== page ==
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Students academic self-perception

  • Arnaud Chevalier
  • Steve Gibbons
  • Sherria Hoskins
  • Martin Snell
  • Andy Thorpe

Participation rates in higher education differ persistently between some groups in society. Using two British datasets we investigate whether this gap is rooted in students' mis-perception of their own and other's ability, thereby increasing the expected costs to studying. Among high school pupils, we find that pupils with a more positive view of their academic abilities are more likely to expect to continue to higher education even after controlling for observable measures of ability and students' characteristics. University students are also poor at estimating their own test-performance and over-estimate their predicted test score. However, females, white and working class students have less inflated view of themselves. Self-perception has limited impact on the expected probability of success and expected returns amongst these university students.

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File URL: http://cee.lse.ac.uk/ceedps/ceedp90.pdf
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Paper provided by Centre for the Economics of Education, LSE in its series CEE Discussion Papers with number 0090.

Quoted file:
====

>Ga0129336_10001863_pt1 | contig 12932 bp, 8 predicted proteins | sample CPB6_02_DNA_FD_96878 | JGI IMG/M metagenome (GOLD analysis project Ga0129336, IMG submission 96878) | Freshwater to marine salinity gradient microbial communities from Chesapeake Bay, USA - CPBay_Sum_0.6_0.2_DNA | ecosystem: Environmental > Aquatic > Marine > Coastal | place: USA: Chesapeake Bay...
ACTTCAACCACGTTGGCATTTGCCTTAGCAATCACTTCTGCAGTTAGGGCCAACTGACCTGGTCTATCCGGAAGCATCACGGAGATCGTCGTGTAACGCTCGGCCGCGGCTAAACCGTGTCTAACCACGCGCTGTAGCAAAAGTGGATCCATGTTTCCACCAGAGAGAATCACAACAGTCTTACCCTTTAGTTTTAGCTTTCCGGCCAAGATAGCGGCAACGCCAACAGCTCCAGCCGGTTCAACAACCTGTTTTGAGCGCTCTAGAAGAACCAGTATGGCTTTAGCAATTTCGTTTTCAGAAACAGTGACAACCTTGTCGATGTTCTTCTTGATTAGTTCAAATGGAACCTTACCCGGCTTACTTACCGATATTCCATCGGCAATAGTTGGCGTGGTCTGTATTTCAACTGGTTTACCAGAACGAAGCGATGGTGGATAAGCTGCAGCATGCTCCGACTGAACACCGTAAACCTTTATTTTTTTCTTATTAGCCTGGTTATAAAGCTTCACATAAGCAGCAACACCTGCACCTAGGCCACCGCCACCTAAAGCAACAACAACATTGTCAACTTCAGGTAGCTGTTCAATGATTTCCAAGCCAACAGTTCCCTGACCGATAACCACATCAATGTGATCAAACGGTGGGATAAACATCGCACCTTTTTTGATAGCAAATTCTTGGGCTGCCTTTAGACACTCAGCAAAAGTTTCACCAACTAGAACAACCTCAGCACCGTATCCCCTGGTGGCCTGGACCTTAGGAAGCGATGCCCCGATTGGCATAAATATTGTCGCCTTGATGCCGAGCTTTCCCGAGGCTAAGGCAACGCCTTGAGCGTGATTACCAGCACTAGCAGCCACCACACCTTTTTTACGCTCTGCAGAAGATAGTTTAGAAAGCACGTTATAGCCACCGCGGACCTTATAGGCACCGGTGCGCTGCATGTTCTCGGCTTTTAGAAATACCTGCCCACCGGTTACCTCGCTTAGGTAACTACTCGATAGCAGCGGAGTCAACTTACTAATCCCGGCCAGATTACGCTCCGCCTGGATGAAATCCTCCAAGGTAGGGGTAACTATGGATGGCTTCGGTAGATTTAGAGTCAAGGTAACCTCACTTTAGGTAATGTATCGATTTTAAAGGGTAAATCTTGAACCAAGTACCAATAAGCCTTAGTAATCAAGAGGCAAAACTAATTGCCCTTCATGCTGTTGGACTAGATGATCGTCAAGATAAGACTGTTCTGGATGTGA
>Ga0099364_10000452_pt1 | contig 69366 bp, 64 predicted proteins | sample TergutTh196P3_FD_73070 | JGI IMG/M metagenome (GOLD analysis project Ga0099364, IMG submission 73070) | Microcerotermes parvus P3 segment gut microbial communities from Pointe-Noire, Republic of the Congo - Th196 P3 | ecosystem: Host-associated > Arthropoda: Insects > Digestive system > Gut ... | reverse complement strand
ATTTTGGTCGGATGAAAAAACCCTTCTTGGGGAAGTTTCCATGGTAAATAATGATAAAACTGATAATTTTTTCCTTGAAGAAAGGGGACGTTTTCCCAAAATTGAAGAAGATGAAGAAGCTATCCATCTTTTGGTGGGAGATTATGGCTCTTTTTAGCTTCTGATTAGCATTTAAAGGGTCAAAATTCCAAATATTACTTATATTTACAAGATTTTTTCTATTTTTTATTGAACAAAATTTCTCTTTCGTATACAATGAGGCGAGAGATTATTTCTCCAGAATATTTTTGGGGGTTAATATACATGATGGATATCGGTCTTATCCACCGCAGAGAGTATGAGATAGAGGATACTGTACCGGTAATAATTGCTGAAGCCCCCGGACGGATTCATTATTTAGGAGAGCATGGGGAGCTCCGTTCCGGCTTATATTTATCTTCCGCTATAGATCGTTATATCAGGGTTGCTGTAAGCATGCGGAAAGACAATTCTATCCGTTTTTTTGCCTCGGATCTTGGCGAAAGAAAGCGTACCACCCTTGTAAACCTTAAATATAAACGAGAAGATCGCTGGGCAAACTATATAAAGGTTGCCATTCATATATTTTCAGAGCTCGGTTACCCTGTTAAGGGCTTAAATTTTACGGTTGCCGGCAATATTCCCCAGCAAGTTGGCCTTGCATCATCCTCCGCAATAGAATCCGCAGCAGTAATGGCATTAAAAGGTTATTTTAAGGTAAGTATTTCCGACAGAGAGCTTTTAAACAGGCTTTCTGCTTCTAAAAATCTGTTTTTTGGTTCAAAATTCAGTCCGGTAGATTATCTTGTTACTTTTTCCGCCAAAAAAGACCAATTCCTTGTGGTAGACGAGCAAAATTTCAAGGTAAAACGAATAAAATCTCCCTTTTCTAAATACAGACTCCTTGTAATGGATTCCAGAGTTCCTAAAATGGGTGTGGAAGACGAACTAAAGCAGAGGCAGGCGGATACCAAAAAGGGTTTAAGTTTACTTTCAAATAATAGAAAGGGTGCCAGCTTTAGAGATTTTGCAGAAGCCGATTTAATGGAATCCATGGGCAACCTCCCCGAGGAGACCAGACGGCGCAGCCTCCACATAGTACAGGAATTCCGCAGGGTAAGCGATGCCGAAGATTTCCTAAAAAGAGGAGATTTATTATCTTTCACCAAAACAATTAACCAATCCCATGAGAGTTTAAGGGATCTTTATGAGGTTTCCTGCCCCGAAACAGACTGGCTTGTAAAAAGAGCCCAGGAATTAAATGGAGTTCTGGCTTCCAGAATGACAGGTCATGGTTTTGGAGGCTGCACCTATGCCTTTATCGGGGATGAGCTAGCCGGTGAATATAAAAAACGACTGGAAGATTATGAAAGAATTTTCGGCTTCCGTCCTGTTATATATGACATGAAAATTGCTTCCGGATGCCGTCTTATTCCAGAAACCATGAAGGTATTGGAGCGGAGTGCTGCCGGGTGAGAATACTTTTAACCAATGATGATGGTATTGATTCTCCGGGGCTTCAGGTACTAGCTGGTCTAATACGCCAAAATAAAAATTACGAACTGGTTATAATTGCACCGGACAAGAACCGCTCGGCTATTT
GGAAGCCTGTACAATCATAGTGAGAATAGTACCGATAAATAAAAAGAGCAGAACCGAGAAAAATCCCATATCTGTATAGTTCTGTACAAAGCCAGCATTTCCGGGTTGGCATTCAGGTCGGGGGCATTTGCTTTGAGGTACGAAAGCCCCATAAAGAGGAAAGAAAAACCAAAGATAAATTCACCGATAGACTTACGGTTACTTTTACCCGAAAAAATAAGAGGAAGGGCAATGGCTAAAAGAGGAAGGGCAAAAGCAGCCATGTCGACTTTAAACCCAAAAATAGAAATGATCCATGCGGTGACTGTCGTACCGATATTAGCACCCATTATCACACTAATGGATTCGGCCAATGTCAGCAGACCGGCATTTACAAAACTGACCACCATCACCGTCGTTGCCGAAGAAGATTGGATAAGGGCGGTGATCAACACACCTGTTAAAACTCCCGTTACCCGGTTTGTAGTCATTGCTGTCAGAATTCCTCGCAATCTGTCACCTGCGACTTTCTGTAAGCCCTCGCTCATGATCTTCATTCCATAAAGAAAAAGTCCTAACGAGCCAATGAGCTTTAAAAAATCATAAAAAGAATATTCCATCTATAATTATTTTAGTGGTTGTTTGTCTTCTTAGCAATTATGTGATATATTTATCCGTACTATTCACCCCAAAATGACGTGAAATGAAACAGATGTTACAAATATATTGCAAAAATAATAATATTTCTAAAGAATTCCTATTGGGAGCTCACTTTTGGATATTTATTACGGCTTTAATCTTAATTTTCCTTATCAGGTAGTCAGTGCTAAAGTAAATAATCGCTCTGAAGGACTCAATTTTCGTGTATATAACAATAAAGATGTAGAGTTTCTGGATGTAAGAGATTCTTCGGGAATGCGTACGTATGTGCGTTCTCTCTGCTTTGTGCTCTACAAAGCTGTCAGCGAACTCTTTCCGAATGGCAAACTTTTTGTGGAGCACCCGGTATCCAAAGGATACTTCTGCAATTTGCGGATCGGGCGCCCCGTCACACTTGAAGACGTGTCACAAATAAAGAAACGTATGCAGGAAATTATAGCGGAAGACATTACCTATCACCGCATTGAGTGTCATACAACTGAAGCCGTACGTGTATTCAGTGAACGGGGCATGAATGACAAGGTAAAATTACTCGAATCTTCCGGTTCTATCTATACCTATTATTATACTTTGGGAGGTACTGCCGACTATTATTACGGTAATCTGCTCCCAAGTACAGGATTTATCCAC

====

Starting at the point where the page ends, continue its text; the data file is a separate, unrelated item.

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Date of creation: Jan 2008
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Handle: RePEc:cep:ceedps:0090
Contact details of provider: Web page: http://cee.lse.ac.uk/publications.htm

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  1. Giorgio Brunello & Claudio Lucifora & Rudolf Winter-Ebmer, 2004. "The Wage Expectations of European Business and Economics Students," Journal of Human Resources, University of Wisconsin Press, vol. 39(4).
  2. Susan M. Dynarski, 2003. "Does Aid Matter? Measuring the Effect of Student Aid on College Attendance and Completion," American Economic Review, American Economic Association, vol. 93(1), pages 279-288, March.
  3. Carneiro, Pedro & Heckman, James J., 2003. "Human Capital Policy," IZA Discussion Papers 821, Institute for the Study of Labor (IZA).
  4. David A. Penn & Reuben Kyle, 2007. "The Tennessee Education Lottery Scholarship: A Reward for Past Achievement or Motivator for Future Performance?," Working Papers 200707, Middle Tennessee State University, Department of Economics and Finance.
  5. Nick Feltovich & Richmond Harbaugh & Ted To, 2002. "Too Cool for School? Signalling and Countersignalling," RAND Journal of Economics, The RAND Corporation, vol. 33(4), pages 630-649, Winter.
  6. Christopher Cornwell & David B. Mustard & Deepa J. Sridhar, 2006. "The Enrollment Effects of Merit-Based Financial Aid: Evidence from Georgia's HOPE Program," Journal of Labor Economics, University of Chicago Press, vol. 24(4), pages 761-786, October.
  7. Dan Lovallo & Colin Camerer, 1999. "Overconfidence and Excess Entry: An Experimental Approach," American Economic Review, American Economic Association, vol. 89(1), pages 306-318, March.
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